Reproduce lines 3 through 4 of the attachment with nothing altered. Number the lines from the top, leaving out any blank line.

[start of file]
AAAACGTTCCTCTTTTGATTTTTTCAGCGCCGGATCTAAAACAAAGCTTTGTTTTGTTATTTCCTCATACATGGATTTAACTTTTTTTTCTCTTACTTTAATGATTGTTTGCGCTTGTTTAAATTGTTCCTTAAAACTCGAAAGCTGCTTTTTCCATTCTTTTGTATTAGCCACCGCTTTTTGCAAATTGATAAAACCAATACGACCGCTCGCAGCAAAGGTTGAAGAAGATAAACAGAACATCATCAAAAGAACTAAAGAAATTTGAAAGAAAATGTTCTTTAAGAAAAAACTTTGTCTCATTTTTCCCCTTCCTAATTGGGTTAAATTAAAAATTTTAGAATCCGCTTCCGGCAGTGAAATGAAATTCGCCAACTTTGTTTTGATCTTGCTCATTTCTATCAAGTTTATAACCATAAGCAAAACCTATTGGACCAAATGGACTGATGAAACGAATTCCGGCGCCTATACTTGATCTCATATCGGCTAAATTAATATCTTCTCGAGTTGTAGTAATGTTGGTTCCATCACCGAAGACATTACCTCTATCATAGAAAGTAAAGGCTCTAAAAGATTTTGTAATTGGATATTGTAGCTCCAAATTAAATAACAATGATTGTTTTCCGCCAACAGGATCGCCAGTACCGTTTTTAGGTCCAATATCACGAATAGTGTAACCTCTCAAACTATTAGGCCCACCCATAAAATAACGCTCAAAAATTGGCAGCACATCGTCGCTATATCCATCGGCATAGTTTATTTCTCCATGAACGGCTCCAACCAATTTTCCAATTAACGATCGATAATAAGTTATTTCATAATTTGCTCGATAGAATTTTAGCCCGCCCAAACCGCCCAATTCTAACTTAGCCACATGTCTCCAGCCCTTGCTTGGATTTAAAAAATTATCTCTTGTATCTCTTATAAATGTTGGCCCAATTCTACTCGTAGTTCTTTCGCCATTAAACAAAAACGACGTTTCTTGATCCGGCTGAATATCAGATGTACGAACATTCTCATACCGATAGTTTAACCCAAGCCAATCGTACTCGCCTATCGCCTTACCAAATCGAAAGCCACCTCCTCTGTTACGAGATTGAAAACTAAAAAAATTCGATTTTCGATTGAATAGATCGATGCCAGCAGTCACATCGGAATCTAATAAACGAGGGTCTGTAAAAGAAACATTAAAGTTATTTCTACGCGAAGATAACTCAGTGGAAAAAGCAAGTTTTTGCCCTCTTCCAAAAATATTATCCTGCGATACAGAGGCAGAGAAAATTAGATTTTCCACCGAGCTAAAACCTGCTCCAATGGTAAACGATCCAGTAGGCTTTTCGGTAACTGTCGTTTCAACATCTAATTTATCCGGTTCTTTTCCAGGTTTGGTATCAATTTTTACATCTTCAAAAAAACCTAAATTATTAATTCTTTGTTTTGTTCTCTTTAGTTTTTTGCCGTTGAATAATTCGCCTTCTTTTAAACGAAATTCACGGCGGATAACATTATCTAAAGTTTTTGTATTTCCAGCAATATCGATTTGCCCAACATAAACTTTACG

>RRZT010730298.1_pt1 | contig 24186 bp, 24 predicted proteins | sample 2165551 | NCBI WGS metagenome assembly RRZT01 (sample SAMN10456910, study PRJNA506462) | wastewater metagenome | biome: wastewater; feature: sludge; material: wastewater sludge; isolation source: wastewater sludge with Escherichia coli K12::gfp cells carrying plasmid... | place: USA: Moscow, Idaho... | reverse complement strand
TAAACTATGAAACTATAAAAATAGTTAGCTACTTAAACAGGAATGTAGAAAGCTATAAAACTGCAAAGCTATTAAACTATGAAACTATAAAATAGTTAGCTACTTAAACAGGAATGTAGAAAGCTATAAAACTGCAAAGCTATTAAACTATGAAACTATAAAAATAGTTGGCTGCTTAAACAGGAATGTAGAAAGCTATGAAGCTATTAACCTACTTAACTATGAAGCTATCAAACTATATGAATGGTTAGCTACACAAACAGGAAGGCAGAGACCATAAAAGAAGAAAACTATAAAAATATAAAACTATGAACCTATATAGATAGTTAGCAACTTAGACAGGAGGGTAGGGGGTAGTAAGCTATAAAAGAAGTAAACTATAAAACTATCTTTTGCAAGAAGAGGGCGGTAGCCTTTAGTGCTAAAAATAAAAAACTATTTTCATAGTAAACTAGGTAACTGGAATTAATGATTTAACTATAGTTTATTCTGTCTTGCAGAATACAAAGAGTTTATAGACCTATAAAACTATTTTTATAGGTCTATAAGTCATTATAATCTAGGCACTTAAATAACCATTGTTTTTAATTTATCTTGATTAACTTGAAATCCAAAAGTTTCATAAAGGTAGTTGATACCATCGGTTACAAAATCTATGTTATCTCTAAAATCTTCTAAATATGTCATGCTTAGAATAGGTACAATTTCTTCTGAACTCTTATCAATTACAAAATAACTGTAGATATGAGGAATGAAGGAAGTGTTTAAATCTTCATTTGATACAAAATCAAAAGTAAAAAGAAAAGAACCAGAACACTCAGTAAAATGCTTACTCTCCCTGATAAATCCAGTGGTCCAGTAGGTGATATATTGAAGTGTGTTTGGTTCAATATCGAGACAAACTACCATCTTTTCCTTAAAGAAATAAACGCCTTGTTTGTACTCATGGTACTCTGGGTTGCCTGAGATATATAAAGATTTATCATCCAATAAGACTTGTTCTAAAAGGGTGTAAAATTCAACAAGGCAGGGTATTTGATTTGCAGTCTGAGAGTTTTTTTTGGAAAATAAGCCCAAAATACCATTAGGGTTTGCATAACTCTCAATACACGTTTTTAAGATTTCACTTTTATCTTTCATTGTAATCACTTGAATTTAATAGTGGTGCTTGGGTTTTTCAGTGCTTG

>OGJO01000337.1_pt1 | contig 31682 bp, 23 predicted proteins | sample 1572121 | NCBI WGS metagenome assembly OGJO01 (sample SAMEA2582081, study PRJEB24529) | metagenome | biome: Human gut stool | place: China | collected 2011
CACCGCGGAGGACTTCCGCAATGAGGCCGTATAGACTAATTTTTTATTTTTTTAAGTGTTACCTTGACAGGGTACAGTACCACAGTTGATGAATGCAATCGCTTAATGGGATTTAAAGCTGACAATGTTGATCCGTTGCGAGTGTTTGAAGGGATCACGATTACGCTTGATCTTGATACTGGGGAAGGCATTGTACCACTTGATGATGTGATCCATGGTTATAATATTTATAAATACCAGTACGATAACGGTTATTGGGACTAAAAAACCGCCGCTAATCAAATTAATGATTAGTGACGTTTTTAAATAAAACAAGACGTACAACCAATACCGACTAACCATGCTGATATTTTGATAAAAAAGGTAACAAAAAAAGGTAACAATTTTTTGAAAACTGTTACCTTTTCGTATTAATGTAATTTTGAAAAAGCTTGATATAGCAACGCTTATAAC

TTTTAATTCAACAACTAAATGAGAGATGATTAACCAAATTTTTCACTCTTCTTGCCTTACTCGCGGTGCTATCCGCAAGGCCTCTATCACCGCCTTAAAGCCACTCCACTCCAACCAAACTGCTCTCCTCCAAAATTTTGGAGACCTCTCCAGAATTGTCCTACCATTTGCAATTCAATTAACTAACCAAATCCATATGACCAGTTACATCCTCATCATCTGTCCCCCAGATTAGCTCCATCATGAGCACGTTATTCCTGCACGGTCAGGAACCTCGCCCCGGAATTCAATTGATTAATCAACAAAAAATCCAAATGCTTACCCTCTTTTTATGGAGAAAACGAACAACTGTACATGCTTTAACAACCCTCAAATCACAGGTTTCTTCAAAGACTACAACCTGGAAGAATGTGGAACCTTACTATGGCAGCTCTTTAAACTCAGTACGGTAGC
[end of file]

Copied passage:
TAAACTATGAAACTATAAAAATAGTTAGCTACTTAAACAGGAATGTAGAAAGCTATAAAACTGCAAAGCTATTAAACTATGAAACTATAAAATAGTTAGCTACTTAAACAGGAATGTAGAAAGCTATAAAACTGCAAAGCTATTAAACTATGAAACTATAAAAATAGTTGGCTGCTTAAACAGGAATGTAGAAAGCTATGAAGCTATTAACCTACTTAACTATGAAGCTATCAAACTATATGAATGGTTAGCTACACAAACAGGAAGGCAGAGACCATAAAAGAAGAAAACTATAAAAATATAAAACTATGAACCTATATAGATAGTTAGCAACTTAGACAGGAGGGTAGGGGGTAGTAAGCTATAAAAGAAGTAAACTATAAAACTATCTTTTGCAAGAAGAGGGCGGTAGCCTTTAGTGCTAAAAATAAAAAACTATTTTCATAGTAAACTAGGTAACTGGAATTAATGATTTAACTATAGTTTATTCTGTCTTGCAGAATACAAAGAGTTTATAGACCTATAAAACTATTTTTATAGGTCTATAAGTCATTATAATCTAGGCACTTAAATAACCATTGTTTTTAATTTATCTTGATTAACTTGAAATCCAAAAGTTTCATAAAGGTAGTTGATACCATCGGTTACAAAATCTATGTTATCTCTAAAATCTTCTAAATATGTCATGCTTAGAATAGGTACAATTTCTTCTGAACTCTTATCAATTACAAAATAACTGTAGATATGAGGAATGAAGGAAGTGTTTAAATCTTCATTTGATACAAAATCAAAAGTAAAAAGAAAAGAACCAGAACACTCAGTAAAATGCTTACTCTCCCTGATAAATCCAGTGGTCCAGTAGGTGATATATTGAAGTGTGTTTGGTTCAATATCGAGACAAACTACCATCTTTTCCTTAAAGAAATAAACGCCTTGTTTGTACTCATGGTACTCTGGGTTGCCTGAGATATATAAAGATTTATCATCCAATAAGACTTGTTCTAAAAGGGTGTAAAATTCAACAAGGCAGGGTATTTGATTTGCAGTCTGAGAGTTTTTTTTGGAAAATAAGCCCAAAATACCATTAGGGTTTGCATAACTCTCAATACACGTTTTTAAGATTTCACTTTTATCTTTCATTGTAATCACTTGAATTTAATAGTGGTGCTTGGGTTTTTCAGTGCTTG

>OGJO01000337.1_pt1 | contig 31682 bp, 23 predicted proteins | sample 1572121 | NCBI WGS metagenome assembly OGJO01 (sample SAMEA2582081, study PRJEB24529) | metagenome | biome: Human gut stool | place: China | collected 2011